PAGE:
Catching Up With NiRé AllDai
By Brett Edward Stout
NiRé AllDai has been writing songs since before she knew how to write sheet music or do just about anything else. Her song “Shut Up and Party” was a viral hit—but was inaccurately credited to artists like Britney, Ke$ha, and even Mylie.
She has already worked with artists like Timberland, Dr. Dre, and Starshell (the protégé of Mary J. Blige). Just as addicting as her hard-hitting dance R&B sound is her look, which can easily be described as bold and fierce. Her eyes flash with brilliant colors, her nails are striped with a collage of patterns, her clothes are tight and boldly printed, and her hair is, er, architectural.
But the moment you get comfortable thinking she’s just another post-Gaga popstar, she smacks you with her intellectual side.
Out: Where did you grow up?
Niré Alldai: I grew up in West L.A., and then I lived in South Bay, then the Valley, San Francisco. All over.
What was the little NiRé like?
I would say she was not too far from NiRé now: super bubbly, colorful. I’ve always liked to dress myself since I was 4. I was always playing with random colors and stuff together. My mom would be like, “Are you sure you wanna wear that?” and I’d be like, “Yes.” My mom said taht, before I was talking, I was a comedian. I would try to do anything to make somebody laugh. So, I’ve always been an entertainer, even before I realized I wanted to do it as a career.
Did you cherry pick pieces from the cultures around you or did you always do your own thing?
I’ve always been who I am, but unknowingly. I was just my own little weirdo and did my own thing. Moving around and going to different schools really taught me a lot. I stayed myself the whole time but it definitely helped build my character.
Did you use changing schools as an opportunity to reinvent yourself?
I don’t know that I really tried something new each time, but I did enjoy always being the new girl.
It’s clear that your mother was a mentor, but who else has helped shaped you into the artist you are today?
Benjamin Franklin is my idol. He contributed so much to society: the postal system, the first library, the first fire department. The fact he was able to give so much, I would love to be looked at in that kind of way hundreds of years later.
How did your music career really take off?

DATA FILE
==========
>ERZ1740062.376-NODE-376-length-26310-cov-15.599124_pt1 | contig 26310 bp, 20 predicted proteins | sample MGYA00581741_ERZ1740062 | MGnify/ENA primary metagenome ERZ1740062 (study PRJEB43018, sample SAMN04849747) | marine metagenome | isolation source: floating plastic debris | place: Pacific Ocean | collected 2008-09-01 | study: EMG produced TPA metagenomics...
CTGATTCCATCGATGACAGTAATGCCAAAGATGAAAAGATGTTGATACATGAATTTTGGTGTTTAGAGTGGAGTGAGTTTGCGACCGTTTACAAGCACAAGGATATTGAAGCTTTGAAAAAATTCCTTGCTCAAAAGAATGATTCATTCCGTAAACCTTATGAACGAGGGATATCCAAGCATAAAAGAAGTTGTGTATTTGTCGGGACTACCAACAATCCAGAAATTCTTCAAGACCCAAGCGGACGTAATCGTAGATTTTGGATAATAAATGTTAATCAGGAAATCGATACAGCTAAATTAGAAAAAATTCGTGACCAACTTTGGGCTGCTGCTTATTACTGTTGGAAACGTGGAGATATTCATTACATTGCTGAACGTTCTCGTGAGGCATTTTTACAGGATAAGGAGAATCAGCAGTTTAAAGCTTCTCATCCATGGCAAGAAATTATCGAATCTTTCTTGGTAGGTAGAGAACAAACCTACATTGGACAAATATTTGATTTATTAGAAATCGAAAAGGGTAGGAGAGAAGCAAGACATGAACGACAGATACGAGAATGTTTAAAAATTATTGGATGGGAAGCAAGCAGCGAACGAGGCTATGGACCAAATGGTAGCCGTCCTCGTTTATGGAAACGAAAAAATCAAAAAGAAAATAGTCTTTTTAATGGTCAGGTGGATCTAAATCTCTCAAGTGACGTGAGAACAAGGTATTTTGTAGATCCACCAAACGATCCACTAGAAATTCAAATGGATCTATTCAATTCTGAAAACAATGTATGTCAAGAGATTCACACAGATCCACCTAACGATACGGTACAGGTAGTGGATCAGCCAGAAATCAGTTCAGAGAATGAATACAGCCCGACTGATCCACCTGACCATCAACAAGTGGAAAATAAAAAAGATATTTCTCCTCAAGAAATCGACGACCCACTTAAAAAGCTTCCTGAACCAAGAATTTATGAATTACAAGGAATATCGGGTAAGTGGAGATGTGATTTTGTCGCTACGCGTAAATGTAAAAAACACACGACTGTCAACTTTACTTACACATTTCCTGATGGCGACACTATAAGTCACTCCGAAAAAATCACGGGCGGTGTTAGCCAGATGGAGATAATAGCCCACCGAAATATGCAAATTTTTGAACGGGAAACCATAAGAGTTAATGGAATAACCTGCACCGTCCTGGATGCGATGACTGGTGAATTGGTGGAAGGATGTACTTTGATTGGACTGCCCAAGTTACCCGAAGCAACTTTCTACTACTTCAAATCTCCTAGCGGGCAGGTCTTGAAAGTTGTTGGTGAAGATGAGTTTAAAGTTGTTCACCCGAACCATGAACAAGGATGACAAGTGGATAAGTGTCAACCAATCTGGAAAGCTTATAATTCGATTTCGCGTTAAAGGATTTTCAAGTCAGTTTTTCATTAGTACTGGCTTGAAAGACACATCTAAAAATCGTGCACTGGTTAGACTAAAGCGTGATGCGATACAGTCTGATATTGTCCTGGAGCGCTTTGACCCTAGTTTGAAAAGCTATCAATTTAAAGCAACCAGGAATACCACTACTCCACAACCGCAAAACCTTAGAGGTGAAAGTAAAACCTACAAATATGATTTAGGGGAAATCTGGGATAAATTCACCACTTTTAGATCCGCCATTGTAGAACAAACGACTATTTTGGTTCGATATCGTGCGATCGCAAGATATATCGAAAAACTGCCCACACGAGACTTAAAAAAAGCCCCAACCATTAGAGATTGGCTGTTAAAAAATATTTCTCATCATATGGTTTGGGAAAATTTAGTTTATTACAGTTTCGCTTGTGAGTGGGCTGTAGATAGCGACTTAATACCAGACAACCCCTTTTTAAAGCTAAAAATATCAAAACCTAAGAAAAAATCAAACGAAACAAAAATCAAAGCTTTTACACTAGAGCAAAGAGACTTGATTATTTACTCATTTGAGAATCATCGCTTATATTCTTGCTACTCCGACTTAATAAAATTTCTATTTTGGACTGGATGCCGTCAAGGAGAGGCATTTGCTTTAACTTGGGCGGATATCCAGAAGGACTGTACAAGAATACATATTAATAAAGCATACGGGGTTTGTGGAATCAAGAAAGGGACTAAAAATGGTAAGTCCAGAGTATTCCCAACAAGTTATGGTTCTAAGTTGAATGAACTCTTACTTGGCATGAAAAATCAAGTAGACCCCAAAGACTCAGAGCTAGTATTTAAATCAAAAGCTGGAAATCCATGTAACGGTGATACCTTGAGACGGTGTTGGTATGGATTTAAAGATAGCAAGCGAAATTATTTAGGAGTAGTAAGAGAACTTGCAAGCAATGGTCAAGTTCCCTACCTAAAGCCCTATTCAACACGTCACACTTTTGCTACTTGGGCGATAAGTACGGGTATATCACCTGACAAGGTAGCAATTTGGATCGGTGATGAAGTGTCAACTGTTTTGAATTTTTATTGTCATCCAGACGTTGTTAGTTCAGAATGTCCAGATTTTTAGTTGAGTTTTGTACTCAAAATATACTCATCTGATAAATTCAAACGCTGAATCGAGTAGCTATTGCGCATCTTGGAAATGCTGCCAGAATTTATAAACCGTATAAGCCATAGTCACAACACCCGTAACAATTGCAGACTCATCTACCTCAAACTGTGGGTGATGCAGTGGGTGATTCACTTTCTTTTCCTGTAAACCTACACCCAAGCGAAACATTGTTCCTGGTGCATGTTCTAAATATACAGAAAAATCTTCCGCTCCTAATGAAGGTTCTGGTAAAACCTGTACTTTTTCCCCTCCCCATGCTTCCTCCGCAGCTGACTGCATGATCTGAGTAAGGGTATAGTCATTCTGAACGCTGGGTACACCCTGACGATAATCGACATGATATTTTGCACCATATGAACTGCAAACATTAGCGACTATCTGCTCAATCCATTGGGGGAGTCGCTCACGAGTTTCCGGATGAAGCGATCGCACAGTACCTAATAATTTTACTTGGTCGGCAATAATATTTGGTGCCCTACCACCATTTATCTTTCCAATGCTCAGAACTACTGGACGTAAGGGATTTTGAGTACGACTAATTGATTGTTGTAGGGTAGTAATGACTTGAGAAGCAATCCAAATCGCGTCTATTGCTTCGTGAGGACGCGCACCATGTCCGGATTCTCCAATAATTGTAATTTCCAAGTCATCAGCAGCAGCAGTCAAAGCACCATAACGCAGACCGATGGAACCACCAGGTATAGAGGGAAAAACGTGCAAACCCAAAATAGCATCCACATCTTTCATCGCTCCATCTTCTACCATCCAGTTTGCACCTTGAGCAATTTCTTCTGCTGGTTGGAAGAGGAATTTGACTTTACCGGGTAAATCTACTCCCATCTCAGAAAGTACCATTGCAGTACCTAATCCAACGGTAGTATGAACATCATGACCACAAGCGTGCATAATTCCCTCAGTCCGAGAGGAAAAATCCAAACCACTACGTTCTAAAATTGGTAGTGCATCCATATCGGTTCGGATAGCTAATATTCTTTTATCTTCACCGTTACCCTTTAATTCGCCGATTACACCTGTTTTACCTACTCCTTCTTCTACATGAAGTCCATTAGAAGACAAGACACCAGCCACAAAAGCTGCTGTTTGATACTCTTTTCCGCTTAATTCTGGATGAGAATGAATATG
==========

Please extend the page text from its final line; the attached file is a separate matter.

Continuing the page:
The first big person I started writing for was Timberland. After him, I got to write with Dr. Dre, Starshell, Swiss Beats. After a while, people started to come around and look at me like I was an artist.
When did you decide to break out as a solo-artist instead of just a songwriter?
I think from years of writing things and throwing them into the wind I figured out that the indie style wasn’t my thing. After seeing that wasn’t working, I realized I needed to find a better way of doing this. I’ve never been about being famous, it’s just a talent that I have, and I’m wasting it if I don’t share this thing. It’s so difficult to come out as an artist and just say, “Sign me.” If you come with your hands out and nothing to offer people, they look at you and wonder why they should give you a shot.
You’ve made a deliberate effort to study other people’s success and failure, haven’t you?
I spent so many hours watching biographies on people and paying attention to, “OK, this person failed because of this. This and this person won because of this.” It’s crazy how the same few things will be someone’s demise: thinking that you’re too good for the people that brought you in, drugs, or toxic relationships. Those are the main things that make people fall off. I’m staying clear of all that. [Music] isn’t about me, it’s about the gift. Just do what Jesus said. Treat people good. Treat them the way you want to be treated. I want people to treat me cool, I don’t want people to be an asshole to me so, you know.
How do you feel when people use Jesus as a way of attacking gay people?
I don’t think Jesus ever said a thing about gay people. In fact, I think he said love your neighbor. I preach, treat people the way you want to be treated. It’s never any of our place to judge one another on sexuality or religion. I feel like we all should be enjoying ourselves, enjoying our lives. Not giving a fuck about whoever says, “I don’t enjoy your lifestyle.” Fuck you! It’s my life. Get the fuck out of here. People only get upset at other people’s lives because they’re trying to take the focus off of their own lives. I’m not a religious person what-so-ever. I just personally think Jesus was dope.
How did you cope with being the weird girl?
It’s not easy. I definitely got teased. I definitely had those moments where I wished I was someone else. I wished I was cooler. It was really painful but pain makes you stronger. You gotta be weird and be in your own life. My mom always used to say, “Be glad you’re not confused. Everybody else is trying to be like these other people but you gotta be happy with who you are.”
What do you think of your gay fans?
I fucking love them! They are so cute. I was in Chicago at Spin and these guys were complimenting me so much more than straight guys do. Straight guys are pussies when it comes to compliments. I love that. Straight guys want girls to do all the work. Especially in L.A.
What advice would you give to the little weird girl you used to be?
That weird pays off. Don’t worry about. Normal is overrated.
EXCLUSIVE: Listen to "Hella Bad" (Moti Remix)
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